Monday, January 23, 2012

Court rejects city's vindictive cost claim


Recall that the City Attorney hit us with a cost claim of more than $52,000 after the court certified the city's EIR on the Bicycle Plan. We of course contested the claim, which was punitive and in retaliation for our successful litigation forcing the city to do an EIR on the Bicycle Plan. In a tentative ruling (below in italics) before tomorrow's hearing on the matter, Judge Kahn agrees with our objections, completely rejecting the city's claim.

Recall too that City Attorney Dennis Herrera admitted during his campaign for mayor that he advised the city to do an EIR on the Bicycle Plan before it was implemented on city streets. Herrera was overruled---probably by Mayor Newsom---and the city began implementing the Plan, which is when we asked the court for an injunction that was granted by Judge Warren. Even though he advised doing an EIR in the beginning, Herrera's department proceeded to wage a relentless, meritless, expensive, and ultimately futile legal battle to be allowed to implement the 500-page Bicycle Plan without any environmental review, culminating in the vindictive cost claim against us.

The entirety of the City's costs memorandum is stricken. The proceedings on the return are not separate and independent from the proceedings that led up to the return and thus the City is not entitled as a matter of right to costs because it is not a "prevailing party" as that phrase is defined in Code of Civil Procedure section 1032(a)(4). Assuming without deciding that the court has the authority to award costs in its discretion per section 1032(a)(4), the court declines to do so because petitioners were the prevailing party on the initial writ and petitioners elected to prepare the record on the return, and an award of costs is fundamentally unfair given that petitioners were never provided with paper copies and the City does not dispute that the electronic version had little or no utility. Moreover, an award of costs to the City under these circumstances could be viewed as having a deterrent effect on future CEQA petitioners, which is contrary to the enforcement provisions of CEQA, and the City's hourly rates for paralegal time appear to be significantly beyond the actual costs incurred by the City.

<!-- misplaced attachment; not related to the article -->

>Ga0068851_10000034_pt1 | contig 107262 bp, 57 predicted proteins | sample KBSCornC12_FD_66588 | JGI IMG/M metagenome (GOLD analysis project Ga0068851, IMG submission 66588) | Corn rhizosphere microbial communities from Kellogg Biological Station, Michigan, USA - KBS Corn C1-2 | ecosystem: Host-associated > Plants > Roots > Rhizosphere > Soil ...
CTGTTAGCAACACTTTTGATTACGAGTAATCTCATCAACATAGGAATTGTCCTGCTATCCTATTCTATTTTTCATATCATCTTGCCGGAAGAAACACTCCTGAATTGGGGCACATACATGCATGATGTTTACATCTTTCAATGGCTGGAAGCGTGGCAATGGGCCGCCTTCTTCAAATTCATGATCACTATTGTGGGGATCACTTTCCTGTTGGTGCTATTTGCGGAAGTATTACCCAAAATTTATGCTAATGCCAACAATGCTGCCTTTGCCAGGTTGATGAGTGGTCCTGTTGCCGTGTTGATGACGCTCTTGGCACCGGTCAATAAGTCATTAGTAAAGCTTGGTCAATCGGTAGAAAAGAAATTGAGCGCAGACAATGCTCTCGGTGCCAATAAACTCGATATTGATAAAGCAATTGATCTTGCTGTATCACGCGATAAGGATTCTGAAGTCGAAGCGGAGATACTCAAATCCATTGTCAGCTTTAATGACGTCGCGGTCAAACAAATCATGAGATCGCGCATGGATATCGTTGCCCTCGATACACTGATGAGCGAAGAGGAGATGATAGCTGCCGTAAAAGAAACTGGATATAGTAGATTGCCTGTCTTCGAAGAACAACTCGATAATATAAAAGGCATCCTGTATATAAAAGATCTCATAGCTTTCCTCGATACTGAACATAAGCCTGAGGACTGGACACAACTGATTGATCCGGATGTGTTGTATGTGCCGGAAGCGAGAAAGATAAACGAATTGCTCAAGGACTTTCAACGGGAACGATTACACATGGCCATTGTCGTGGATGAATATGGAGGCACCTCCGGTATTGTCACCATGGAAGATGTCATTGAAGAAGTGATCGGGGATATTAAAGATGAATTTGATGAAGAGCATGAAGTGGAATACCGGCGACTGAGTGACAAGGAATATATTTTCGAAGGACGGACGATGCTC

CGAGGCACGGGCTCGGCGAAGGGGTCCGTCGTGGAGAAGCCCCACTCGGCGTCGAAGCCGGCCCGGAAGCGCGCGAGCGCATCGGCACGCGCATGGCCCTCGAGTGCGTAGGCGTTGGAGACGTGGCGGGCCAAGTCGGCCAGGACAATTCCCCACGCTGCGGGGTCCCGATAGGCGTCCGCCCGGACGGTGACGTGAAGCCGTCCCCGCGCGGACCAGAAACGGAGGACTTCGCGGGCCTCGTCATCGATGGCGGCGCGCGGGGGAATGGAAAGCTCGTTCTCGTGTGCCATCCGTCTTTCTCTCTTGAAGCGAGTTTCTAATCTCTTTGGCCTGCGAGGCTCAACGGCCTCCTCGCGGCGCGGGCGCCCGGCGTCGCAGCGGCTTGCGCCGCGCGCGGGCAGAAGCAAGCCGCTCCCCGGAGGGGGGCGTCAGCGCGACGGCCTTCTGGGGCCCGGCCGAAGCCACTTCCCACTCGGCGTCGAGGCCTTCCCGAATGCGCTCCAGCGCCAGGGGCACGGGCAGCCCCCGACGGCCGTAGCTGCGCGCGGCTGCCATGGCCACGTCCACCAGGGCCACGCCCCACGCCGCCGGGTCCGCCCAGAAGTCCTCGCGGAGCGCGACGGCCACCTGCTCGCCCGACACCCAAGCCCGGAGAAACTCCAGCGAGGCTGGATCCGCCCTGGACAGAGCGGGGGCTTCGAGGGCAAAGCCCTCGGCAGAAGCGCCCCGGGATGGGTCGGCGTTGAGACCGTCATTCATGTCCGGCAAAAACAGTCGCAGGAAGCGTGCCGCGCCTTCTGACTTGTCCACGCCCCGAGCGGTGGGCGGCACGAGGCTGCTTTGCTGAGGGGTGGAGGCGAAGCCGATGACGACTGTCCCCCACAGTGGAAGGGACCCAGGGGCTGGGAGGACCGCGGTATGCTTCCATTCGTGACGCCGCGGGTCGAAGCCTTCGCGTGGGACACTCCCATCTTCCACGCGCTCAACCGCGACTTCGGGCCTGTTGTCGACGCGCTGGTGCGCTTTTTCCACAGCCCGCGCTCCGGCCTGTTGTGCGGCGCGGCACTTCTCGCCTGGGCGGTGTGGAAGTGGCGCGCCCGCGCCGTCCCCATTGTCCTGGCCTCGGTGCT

And earlier post on Herrera and the Bicycle Plan.

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5 Comments:

At 6:02 PM, Blogger Mario said...

As much as I disagree with CEQA and wish that bicycle improvements weren't held up by one person, it's the fault of the system, not of Rob Anderson.

It's pretty ugly for the city to counter-sue, and they shouldn't have done it. They should have spent their resources in trying to get an exemption in CEQA for pedestrian, cycling and transit projects. Then Rob Anderson wouldn't have had merit to sue for an EIR.

The city failed cyclists here, and it also failed its citizenry.

 
At 6:44 PM, Blogger Rob Anderson said...

CEQA only exempts projects that can't possibly have an effect on the environment, which doesn't include a Bicycle Plan that will take away traffic lanes and street parking to make bike lanes. Traffic is the most important environmental issue for projects in San Francisco, whether it's a hotel, an apartment building, or a bicycle plan. For hotels and housing, the city wants to know how much parking will be provided and how much traffic will be generated, so that the impact can be determined. For the Bicycle Plan, the EIR had to judge the impact of removing traffic lanes from busy streets to make bike lanes.

The city failed cyclists by not doing the environmental review in the first place, which is what the law clearly requires. Then it failed cyclists and the city by not stopping the litigation after the injunction and doing the EIR at that point, which would have saved the city a lot of time---for better or worse, the plan could have been implemented by now---and money.

Then, after the city began work on the court-ordered EIR, the city went back to the judge three times to try to lift the injunction before the EIR was finished and certified by the court.

 
At 11:36 AM, Anonymous Anonymous said...

Traffic is the most important environmental issue for projects in San Francisco...

More than toxic waste disposal? More than destruction of habitat? Your use of absolutes is brutal.

 
At 1:52 PM, Blogger Rob Anderson said...

Not many projects involve toxic waste or habitat in San Francisco. Traffic is the biggest issue for most projects, especially the Bicycle Plan.

Nothing to say about how the City Attorney is using these trumped-up cost motions to bully plaintiffs in environmental cases? That's what the post is about, but you're so desperate to score debating points that your comment is irrelevant and of no interest.

 
At 11:55 AM, Blogger Rob Anderson said...

The order is now final, since Judge Kahn signed it yesterday, and the city didn't show up to oppose it. The city's CEQA lawyers are all breathing a sigh of relief, as the City Attorney has been making these retaliatory cost claims in other environmental litigation. The court's rejection of the cost claim against us doesn't mean that other judges have to do the same, but it makes it more likely.

I'd like to see some justification for the cost-claim policy levied against CEQA litigators by our allegedly green City Hall.

 

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